We have been involved with this series of projects in the sports and entertainment realm since early 2012. Since then we have worked on over 40 of these facilities. The descriptions below provide a brief overview of different services we have provided as a part of this process. These projects have afforded us an incredible opportunity to test our theory of modeling for commoditization by using detailed models for the purposes of bidding and procurement.
Glass & Glazing
We have found glass and glazing is an area of great potential. By modeling aluminum extrusions and glass we are able to put the architect’s window schedule into 3d. This part of the process is similar to what you might get from an architect working in Revit and is helpful for coordination. It’s when we go down to the level of caulk and backer rod that we set ourselves apart. By creating a detailed set of drawings from a model we are able to help with the construction of storefront, window wall, and curtain wall. All of this information is provided on the front end of the bid process in an effort to help the bidders easily quantify what they are providing. This helps define scope and serves to help bypass the process of detailing after project award, thereby saving time on the schedule.
Ductwork was an early target for these projects because of the complexity of the kitchen areas and the limited overhead space. Since we were already originating the steel model, it made a lot of sense to integrate the mechanical model into our process as well. Simple things like the coordination of rooftop units and floor penetrations was made much easier. Clash checking and clash prevention measures were performed to assure construction went smooth. Since we were also supplying things like ceilings, walls, slabs, and steel it was easy for us to help the builder with overhead coordination. In these models we rendered things like dampers, insulation, flanges, accurately sized units, and air devices.
Concrete & CMU
We use the saying, “it’s what you don’t model that get’s you in trouble” a lot around the office. Concrete was modeled day one as a part of our structural steel offering. The main reason for that was to keep issues from arising because of a lack of coordination between the two trades. It became very obvious early on that the information that we were entering to keep ourselves out of trouble on the steel side was incredibly useful for coordination and layout in the field. So that was something that we started providing to the builder. CMU was modeled early on to a lower level of detail until one day the intricate entry to the building underwent value engineering and turned into honed concrete block. With the structure and block layout of the entry now becoming more critical, we were asked to come in and provide a “block by block” model of the entirety of the entry structure. From that modeling effort block reports were provided to the DB to help quantify what would need to be purchased. As with the previous two examples the power in this modeling effort came from using the information for purchasing and construction. Coordination is fine, but it stops short of using the virtual prototype provided by detailed modeling to its fullest potential.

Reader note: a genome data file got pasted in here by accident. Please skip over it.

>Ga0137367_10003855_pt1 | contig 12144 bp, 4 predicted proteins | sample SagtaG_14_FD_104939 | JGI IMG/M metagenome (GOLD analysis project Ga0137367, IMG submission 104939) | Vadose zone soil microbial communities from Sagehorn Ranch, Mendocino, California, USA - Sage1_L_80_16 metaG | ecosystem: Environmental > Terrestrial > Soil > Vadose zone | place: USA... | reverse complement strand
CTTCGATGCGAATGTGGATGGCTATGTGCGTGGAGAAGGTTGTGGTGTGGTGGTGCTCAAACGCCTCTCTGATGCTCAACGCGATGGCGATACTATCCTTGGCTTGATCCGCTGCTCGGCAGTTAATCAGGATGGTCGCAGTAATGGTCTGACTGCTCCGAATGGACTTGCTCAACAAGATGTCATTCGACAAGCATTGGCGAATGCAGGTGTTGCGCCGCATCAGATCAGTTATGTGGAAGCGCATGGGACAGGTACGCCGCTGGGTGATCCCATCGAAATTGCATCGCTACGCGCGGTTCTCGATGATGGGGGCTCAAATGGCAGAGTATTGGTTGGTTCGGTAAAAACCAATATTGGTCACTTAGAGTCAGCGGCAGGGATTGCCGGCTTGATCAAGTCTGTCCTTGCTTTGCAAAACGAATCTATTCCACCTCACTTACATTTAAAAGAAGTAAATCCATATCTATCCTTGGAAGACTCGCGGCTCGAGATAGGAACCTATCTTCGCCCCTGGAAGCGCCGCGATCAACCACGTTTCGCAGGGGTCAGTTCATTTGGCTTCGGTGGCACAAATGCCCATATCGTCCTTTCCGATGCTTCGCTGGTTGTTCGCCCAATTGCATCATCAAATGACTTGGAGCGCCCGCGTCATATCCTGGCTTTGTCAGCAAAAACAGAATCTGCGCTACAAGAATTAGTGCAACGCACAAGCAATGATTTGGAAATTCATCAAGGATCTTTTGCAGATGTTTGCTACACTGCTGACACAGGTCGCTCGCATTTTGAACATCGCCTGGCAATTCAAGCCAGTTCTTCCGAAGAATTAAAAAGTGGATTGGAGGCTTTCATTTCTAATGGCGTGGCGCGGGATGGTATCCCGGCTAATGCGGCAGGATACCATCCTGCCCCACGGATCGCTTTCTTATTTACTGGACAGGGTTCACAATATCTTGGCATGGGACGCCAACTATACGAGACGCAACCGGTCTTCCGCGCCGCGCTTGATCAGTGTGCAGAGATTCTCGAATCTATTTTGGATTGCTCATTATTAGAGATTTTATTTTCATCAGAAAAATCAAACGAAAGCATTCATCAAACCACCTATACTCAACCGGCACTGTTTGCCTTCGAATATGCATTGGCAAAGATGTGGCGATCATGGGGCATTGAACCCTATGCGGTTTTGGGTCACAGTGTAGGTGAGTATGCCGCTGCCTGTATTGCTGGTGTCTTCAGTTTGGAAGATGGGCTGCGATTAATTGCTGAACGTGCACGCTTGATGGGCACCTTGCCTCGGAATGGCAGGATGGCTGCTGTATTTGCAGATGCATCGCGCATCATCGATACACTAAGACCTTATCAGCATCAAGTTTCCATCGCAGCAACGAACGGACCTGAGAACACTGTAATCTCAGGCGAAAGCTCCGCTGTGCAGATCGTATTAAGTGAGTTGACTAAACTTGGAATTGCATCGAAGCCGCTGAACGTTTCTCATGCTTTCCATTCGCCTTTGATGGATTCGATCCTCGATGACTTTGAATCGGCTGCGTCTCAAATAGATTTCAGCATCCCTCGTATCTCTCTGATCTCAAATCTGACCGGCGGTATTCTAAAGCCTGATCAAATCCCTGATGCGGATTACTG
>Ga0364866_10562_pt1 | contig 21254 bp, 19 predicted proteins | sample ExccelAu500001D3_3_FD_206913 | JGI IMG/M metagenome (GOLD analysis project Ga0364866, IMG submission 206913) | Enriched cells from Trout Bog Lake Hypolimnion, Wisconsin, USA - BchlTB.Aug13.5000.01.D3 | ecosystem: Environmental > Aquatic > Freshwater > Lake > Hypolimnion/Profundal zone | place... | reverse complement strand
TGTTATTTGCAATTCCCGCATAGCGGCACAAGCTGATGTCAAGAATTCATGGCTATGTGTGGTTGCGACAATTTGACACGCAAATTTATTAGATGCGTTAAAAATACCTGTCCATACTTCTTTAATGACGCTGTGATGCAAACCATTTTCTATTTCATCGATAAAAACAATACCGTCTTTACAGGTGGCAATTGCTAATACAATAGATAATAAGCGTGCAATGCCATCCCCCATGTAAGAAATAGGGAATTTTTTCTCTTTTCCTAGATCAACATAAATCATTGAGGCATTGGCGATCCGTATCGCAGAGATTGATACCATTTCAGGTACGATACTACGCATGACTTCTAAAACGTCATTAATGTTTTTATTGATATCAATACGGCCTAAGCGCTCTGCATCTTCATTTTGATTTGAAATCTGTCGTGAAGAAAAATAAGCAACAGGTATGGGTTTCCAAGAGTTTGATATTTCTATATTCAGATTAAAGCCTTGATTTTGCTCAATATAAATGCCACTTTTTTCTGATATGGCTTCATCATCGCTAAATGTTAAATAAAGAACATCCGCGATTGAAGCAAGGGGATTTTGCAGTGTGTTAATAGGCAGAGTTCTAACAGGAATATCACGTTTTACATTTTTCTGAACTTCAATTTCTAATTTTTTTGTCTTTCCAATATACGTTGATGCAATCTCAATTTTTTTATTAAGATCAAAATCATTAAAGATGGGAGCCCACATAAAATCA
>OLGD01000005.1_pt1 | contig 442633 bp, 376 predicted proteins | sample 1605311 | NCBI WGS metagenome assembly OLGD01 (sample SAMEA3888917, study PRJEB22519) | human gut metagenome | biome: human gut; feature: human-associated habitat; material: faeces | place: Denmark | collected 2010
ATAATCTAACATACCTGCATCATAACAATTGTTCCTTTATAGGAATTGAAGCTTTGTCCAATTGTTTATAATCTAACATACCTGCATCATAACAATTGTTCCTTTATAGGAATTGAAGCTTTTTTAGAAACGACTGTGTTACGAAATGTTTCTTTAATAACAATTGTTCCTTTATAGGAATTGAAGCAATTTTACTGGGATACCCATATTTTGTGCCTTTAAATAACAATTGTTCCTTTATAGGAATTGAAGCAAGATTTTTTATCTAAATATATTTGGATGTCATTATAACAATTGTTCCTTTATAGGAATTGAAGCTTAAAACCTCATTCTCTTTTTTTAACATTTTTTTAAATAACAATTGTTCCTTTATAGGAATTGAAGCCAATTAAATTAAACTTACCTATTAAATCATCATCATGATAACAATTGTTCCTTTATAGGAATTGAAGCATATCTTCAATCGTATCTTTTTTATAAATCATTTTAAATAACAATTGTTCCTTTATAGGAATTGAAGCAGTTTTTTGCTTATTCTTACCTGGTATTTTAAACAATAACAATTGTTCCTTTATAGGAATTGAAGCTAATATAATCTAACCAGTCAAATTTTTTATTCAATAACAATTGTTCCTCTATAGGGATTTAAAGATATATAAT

Steel detailing is where it all started. That is true, both on this set of projects and with ABSI as a company. Since the steel industry was an early adopter of 3d modeling this is where we cut our teeth as company. As modeling has become more prevalent across the board and especially in structural steel, it never ceases to amaze us how much waste we continue to see in design and construction. There is so much good information that can be taken from a model to help with the purchasing and construction of steel. On a majority of projects it still goes unrealized. For these projects both the owner and the design builder realized that this was an area that could be leveraged. By using the detailed shop drawings we did for bidding, numbers from bidders came in much closer together. Not only was bidding more competitive, the process of getting steel to each site was made much more cut and dried. With steel shop drawings complete, all that was left to do was fabricate and ship on time.
Again with the idea that “it’s what you don’t model that hurts you” we have always modeled the elements surrounding other offerings to be sure that everything worked. Anything from intricate light gauge framing to acoustical ceilings have been modeled in an effort to help procure and build the project. As the number of things we were responsible for modeling grew it became apparent that we needed to go “all the way” and provide more for the project. It was from that need that the architectural model was born.